PCB Technology Leadership Awards

Mentor has announced its 27th annual PCB Technology Leadership Awards. Started in 1988, this program is the longest running competition of its kind in the electronic design automation (EDA) industry. It recognizes engineers and designers who use innovative methods and design tools to address today’s complex PCB systems design challenges and produce industry-leading products.

Prominent experts in the PCB industry judged entries from around the world in categories that represent a wide variety of industries:

  • Computers, blade and servers, memory systems
  • Industrial control, instrumentation, security and medical
  • Military and aerospace
  • Telecom, network controllers, line cards
  • Transportation and automotive

The PCB Technology Leadership Awards contest was open to any designs created with Mentor PCB solutions. Judging is based on design complexity and overcoming associated challenges, such as small form factor, high-speed protocols, multi-discipline team collaboration, advanced PCB fabrication technologies, and design-cycle time reduction.

The expert judges included Michael R. Creeden, San Diego PCB CEO and founder; Gary Ferrari, FTG Circuits technical support director; Rick Hartley, RHartley Enterprises principal engineer; Steve Herbstman, SHLC founder and lead designer; Happy Holden, Gentex Corporation (retired); Andy Kowalewski, Metamelko LP senior interconnect designer; Pete Waddell, president of UP Media and publisher of Printed Circuit Design & Fab/Circuits Assembly Magazine; and Susy Webb, Fairfield Nodal senior PCB designer.

2017 Technology Leadership Award Winners
Category: Best Overall Design

  • Company: Fujitsu Augsburg
  • Design team: Simon Czermak, Michael Schreittmiller, Sergej Beljaev, Andreas Titz, Mario Lanteri, Markus Wicher, Werner Hasubick, Peter Bräu, Nikola Skordev, Dieter Feiger
  • Using: Xpedition Enterprise
The best overall winner of the 2017 Mentor PCB Technology Leadership Awards is the team from Fujitsu Augsburg for their design of a high-performance computing mainboard. (PRNewsfoto/Mentor, a Siemens business)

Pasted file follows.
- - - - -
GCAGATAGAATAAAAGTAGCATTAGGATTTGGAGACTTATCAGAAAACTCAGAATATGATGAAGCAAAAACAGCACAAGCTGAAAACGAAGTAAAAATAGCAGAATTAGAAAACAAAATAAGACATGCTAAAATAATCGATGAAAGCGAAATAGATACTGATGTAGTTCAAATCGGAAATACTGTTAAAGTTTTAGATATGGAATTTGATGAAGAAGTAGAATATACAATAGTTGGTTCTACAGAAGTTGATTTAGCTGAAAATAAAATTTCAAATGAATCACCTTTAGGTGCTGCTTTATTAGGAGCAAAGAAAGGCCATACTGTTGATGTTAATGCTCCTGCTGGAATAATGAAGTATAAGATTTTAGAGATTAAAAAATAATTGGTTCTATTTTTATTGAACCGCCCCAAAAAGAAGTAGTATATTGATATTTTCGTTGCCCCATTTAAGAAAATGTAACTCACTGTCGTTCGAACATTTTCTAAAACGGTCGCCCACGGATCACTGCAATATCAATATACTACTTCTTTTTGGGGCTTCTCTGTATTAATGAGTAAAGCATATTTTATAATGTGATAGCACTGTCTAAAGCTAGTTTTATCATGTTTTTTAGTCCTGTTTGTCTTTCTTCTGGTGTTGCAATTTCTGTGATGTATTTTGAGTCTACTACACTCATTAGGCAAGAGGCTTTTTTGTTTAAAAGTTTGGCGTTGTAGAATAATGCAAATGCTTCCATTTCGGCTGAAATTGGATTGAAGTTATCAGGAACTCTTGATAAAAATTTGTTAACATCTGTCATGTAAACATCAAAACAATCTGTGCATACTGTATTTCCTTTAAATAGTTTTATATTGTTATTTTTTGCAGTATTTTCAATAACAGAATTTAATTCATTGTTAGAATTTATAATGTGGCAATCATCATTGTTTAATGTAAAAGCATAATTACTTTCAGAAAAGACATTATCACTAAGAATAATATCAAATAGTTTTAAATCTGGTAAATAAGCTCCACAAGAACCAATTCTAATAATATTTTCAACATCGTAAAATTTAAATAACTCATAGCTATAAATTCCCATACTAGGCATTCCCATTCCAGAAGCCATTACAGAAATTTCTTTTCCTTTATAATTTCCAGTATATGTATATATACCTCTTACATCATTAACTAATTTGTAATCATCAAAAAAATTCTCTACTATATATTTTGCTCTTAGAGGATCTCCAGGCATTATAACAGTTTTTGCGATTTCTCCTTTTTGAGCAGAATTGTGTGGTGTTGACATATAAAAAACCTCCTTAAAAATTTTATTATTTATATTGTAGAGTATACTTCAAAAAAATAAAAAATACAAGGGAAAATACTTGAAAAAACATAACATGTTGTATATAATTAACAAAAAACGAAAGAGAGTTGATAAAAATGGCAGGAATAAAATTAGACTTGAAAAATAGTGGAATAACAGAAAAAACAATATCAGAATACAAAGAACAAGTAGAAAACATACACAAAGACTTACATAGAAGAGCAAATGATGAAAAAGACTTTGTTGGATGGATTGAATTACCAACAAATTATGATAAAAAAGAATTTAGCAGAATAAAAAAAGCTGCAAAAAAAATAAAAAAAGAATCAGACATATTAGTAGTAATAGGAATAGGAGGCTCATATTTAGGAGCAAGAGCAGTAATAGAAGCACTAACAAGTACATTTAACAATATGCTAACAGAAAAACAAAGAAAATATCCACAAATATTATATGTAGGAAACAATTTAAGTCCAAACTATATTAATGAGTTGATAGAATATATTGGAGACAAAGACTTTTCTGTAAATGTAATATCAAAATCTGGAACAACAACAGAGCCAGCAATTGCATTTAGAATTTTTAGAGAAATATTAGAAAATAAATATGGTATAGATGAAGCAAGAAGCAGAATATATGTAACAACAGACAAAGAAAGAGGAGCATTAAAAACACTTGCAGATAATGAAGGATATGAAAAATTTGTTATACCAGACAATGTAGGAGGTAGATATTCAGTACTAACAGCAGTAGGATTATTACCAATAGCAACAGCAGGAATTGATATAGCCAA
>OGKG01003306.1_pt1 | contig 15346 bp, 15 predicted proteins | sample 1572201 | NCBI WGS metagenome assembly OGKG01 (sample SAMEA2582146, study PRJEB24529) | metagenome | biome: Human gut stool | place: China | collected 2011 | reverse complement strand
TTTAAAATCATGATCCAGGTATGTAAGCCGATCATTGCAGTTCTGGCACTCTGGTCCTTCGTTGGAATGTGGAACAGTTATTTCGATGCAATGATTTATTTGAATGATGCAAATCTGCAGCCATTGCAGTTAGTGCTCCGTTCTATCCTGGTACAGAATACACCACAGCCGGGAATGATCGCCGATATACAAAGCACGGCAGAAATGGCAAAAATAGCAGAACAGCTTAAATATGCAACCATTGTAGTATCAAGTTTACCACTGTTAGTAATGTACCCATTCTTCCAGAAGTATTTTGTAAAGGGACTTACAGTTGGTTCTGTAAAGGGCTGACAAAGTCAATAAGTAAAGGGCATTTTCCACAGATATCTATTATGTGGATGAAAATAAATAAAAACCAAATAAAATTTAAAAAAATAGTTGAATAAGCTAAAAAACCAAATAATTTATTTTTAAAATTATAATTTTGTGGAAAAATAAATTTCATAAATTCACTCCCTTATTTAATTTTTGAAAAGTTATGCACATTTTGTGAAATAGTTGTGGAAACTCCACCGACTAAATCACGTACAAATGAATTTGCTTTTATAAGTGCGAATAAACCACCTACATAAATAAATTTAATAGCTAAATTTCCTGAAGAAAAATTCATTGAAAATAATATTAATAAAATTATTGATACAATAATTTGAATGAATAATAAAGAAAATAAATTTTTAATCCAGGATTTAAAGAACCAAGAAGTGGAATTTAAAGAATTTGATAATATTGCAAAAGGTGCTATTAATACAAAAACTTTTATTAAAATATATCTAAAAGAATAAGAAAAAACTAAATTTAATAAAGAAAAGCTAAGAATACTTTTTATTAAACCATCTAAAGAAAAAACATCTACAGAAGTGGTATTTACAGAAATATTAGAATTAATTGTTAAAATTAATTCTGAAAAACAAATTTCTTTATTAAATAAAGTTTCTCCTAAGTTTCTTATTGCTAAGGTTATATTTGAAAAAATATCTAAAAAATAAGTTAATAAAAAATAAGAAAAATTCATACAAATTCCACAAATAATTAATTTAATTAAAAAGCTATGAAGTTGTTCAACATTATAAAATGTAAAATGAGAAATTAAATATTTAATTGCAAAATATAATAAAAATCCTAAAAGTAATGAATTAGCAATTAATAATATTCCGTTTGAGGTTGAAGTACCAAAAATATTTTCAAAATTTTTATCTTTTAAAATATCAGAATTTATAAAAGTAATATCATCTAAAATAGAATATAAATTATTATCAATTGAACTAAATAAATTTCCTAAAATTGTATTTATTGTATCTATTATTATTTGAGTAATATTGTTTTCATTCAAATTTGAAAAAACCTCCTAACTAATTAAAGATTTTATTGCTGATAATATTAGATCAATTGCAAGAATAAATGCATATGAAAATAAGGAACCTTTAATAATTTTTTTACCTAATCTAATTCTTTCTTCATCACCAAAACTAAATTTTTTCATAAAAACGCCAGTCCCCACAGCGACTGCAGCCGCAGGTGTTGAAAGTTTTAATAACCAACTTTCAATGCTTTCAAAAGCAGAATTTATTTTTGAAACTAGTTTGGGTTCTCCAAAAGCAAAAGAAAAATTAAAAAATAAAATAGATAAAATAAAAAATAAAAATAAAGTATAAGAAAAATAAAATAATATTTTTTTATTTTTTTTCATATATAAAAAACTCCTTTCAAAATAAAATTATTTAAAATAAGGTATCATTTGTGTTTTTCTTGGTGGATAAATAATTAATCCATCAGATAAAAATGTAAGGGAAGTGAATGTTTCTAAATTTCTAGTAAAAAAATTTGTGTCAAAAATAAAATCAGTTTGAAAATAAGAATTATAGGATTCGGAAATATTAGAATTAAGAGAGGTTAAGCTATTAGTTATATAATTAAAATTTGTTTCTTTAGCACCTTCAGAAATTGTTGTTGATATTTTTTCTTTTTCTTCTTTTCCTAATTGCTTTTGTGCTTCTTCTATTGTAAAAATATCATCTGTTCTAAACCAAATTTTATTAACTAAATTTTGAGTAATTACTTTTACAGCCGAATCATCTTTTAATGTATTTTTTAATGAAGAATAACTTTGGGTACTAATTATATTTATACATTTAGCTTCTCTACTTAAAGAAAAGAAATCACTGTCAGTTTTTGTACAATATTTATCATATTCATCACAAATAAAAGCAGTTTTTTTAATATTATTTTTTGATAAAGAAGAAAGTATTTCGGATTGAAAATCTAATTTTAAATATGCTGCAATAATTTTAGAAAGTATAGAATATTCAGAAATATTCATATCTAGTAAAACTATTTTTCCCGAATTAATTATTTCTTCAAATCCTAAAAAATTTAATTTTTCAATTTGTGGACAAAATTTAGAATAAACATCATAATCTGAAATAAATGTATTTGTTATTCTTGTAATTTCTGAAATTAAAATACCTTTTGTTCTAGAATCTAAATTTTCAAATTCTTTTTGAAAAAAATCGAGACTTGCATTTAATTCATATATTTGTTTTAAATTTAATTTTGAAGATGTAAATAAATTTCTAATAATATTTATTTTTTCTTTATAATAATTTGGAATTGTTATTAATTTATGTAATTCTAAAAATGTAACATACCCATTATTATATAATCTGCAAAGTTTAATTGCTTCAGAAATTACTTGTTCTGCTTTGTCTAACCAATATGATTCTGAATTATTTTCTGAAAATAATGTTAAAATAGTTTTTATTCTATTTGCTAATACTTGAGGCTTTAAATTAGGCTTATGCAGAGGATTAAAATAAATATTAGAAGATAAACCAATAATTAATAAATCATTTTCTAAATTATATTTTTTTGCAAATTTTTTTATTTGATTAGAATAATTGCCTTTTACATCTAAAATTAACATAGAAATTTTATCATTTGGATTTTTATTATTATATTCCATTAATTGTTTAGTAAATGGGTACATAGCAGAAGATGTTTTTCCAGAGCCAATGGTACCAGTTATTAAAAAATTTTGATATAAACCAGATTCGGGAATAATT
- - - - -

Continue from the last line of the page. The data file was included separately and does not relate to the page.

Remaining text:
The best overall winner of the 2017 Mentor PCB Technology Leadership Awards is the team from Fujitsu Augsburg for their design of a high-performance computing mainboard. (PRNewsfoto/Mentor, a Siemens business)

Category:  Computers, Blade & Servers, Memory Systems

  • 1st place: Adcom
  • Design team: Moshe Frid, Alon Kukuliansky, Nitzan Habler, Eli Moshe, Haim Anava, Doron K’Eliyahu, Lior Elgazar
  • Using: Xpedition Enterprise
  • 2nd place: ASELSAN
  • Design team: Ahmet Erol, Fulya Ağirnas, Fatih Say, Emine Özer Türkay, Mustafa Algan
  • Using: Xpedition Enterprise

Category: Industrial Control, Instrumentation, Security & Medical

  • 1st place: Shenzhen Mindray
  • Design team: Hupeng, Ouyangyilong, Zhaoguolong, Yiyong, Suchaoxun
  • Using: Xpedition Enterprise
  • 2nd place: Murrelektronik GmbH
  • Design team: Matthias Haak, Simon De Serra
  • Using: PADS

Category: Military & Aerospace

  • 1st place: Curtiss-Wright
  • Design team: Ashleye Soanes, Pascal Sauvé, Luc Bouchard, Stephen Reich
  • Using: Xpedition Enterprise
  • 2nd place: Thales Alenia Space Italy
  • Design team: Enrico Checchi, Gabriele Rocco, Giovanni Saldi
  • Using: Xpedition Enterprise/li>

Category: Telecom, Network Controllers, Line Cards

  • 1st place: Altice Labs
  • Design team: Alfonso Figueiredo, Carlos Monica, Victor Soares, Luis Tavares